How Does Divorce Impact an Emancipated Child?

When parents divorce, the non-custodial parent is usually liable for child support. The state of Georgia requires parents to provide the necessary support to minor children using the Income Share Model of support. Child support is calculated by the court based on a worksheet that determines the cost of supporting the child in question as well as the division of expenses between both parents. In most cases, child support ends when the child in question reaches the age of majority; however, there are circumstances, such as emancipation, when child support obligations may be cut short, and others where they may be extended. Be aware of how the changes and decisions in a minor child’s life can impact the financial support they are legally entitled to. You may need an experienced family law attorney in Cumming to help you navigate the complexities of divorce and child emancipation.


“Emancipation” means that a child is no longer the financial responsibility of their parents. In Georgia, child support obligations are automatically ended when the child graduates from high school or turns 20, whichever occurs first, but there are circumstances in which a child may become emancipated before reaching the age of majority. A child can be emancipated through marriage, joining the military, achieving economic independence, and a complete abandonment of the family home. All of these circumstances indicate that the child is legally self-sufficient, and therefore no longer entitled to support. An emancipated minor is treated as an adult in the eyes of the law.


It is important to note that emancipation is not necessarily a permanent state; in Georgia, an emancipation may be rescinded if the child resumes a family relationship with their parents that is not in keeping with the original emancipation request, or if the child and parents request that the emancipation be reversed. There is also legal precedent for child support to be paid for a minor child who has married and divorced and returned to the care of a parent. If a child returns to the care and custody of a parent, they most likely will no longer be considered emancipated by the court, and child support obligations may resume.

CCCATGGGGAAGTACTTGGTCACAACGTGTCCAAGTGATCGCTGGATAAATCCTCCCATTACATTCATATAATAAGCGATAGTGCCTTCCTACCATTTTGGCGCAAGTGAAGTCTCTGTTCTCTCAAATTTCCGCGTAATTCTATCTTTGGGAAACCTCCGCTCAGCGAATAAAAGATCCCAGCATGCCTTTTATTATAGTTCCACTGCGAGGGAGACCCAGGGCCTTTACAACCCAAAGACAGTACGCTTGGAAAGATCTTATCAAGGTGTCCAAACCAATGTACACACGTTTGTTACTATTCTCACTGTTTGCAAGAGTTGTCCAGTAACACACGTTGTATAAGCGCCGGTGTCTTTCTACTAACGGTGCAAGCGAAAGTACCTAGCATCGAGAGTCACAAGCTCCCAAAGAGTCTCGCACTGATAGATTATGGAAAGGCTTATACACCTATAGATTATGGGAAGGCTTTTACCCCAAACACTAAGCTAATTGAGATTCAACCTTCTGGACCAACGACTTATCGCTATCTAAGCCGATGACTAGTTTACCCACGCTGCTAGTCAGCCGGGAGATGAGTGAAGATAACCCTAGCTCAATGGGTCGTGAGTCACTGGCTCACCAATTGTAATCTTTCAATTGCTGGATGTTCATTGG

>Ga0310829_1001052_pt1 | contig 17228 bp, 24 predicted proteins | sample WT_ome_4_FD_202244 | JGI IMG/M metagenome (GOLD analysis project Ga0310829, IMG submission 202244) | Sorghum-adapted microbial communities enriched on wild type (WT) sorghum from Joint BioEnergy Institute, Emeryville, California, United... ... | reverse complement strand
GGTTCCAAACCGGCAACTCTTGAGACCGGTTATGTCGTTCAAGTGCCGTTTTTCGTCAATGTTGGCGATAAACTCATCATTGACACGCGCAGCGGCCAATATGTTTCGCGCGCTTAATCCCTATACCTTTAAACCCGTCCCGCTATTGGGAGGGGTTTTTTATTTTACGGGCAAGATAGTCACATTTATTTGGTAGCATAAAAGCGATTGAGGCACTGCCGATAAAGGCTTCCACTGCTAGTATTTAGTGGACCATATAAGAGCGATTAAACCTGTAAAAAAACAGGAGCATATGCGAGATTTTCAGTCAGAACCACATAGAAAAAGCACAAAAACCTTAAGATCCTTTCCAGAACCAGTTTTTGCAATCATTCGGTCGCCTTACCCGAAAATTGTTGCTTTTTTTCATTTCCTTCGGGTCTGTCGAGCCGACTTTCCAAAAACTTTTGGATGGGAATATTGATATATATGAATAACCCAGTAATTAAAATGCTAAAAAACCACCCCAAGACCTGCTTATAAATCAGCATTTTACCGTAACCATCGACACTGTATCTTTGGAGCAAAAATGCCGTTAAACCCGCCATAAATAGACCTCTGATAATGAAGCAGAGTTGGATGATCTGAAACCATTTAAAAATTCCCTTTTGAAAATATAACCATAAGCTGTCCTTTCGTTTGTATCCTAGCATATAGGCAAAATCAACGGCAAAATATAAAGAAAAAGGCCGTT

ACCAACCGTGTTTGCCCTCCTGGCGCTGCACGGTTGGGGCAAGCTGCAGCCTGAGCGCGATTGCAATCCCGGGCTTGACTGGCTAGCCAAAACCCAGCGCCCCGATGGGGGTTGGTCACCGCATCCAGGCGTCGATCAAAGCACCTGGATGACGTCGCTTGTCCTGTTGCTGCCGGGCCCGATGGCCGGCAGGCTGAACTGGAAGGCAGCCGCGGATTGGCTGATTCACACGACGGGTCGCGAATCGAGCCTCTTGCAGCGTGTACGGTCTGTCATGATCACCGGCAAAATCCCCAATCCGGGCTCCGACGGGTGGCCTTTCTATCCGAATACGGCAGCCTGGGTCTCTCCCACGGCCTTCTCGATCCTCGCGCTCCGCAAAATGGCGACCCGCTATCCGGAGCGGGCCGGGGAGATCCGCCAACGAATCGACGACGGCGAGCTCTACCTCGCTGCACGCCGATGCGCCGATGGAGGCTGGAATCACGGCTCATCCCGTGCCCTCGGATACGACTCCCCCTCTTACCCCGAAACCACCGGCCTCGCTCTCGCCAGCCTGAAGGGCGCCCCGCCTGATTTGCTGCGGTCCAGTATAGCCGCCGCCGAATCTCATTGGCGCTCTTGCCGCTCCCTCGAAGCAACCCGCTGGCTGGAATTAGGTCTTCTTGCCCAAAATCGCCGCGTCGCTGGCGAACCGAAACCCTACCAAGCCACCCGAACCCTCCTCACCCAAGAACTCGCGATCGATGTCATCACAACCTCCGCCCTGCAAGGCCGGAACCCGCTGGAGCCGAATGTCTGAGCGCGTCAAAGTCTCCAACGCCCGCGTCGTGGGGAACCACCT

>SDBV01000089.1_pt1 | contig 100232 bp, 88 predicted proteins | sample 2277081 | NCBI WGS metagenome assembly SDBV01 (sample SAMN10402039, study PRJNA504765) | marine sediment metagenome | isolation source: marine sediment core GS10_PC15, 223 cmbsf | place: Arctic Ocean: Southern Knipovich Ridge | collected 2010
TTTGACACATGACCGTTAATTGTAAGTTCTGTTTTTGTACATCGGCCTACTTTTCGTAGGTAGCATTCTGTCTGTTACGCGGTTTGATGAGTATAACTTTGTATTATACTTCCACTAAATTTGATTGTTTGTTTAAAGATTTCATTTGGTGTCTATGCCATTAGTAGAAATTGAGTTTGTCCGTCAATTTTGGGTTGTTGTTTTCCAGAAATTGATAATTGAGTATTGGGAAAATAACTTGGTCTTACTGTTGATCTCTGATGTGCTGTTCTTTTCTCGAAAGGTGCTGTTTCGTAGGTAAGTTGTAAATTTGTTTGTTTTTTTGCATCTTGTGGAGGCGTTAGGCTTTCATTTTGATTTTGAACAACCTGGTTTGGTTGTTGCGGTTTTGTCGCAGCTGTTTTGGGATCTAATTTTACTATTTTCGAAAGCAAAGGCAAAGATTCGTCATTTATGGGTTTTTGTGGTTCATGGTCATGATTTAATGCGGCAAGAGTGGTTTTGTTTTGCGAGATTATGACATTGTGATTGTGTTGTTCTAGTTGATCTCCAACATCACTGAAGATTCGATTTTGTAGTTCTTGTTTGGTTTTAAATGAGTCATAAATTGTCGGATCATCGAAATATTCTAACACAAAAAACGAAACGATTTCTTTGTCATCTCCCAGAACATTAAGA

The court may also order that child support continues beyond emancipation in special circumstances. If a child has special needs, the court may require a parent to pay child support after the child reaches the age of majority in order to contribute to the continued requirements of their care. Parents may also choose to agree to an extended agreement that would, for example, continue to support the child through post-secondary education, even though it is not legally mandated.


The majority of states do not automatically cease child support; instead, the non-custodial parent must request for child support payments to be terminated when a child is emancipated. Georgia is an outlier in this scenario; when a minor child is emancipated or reaches the age of majority, child support obligations cease. However, there is no automatic reduction in payments if you make child support payments to support more than one child and one child has been emancipated. It may seem logical that if you were paying child support for two minor children in the past you would owe less now that you are only supporting one minor child, but this is not how the court works. A reduction in payments is not a right, and you must file a motion to modify child support payments to receive a reduction.


Georgia’s child support laws are complicated, and the penalties for failing to comply with the statutes are steep. A parent who has failed to pay child support can be held in contempt of the court and even sentenced to jail time. Child support is the right of minor children, and the state takes it very seriously. That said, marriage, military service, and more can mark independence for a child and signal an end to your obligation for child support. Seek out the advice of an experienced family attorney to make sure you have a complete understanding of all your child support obligations.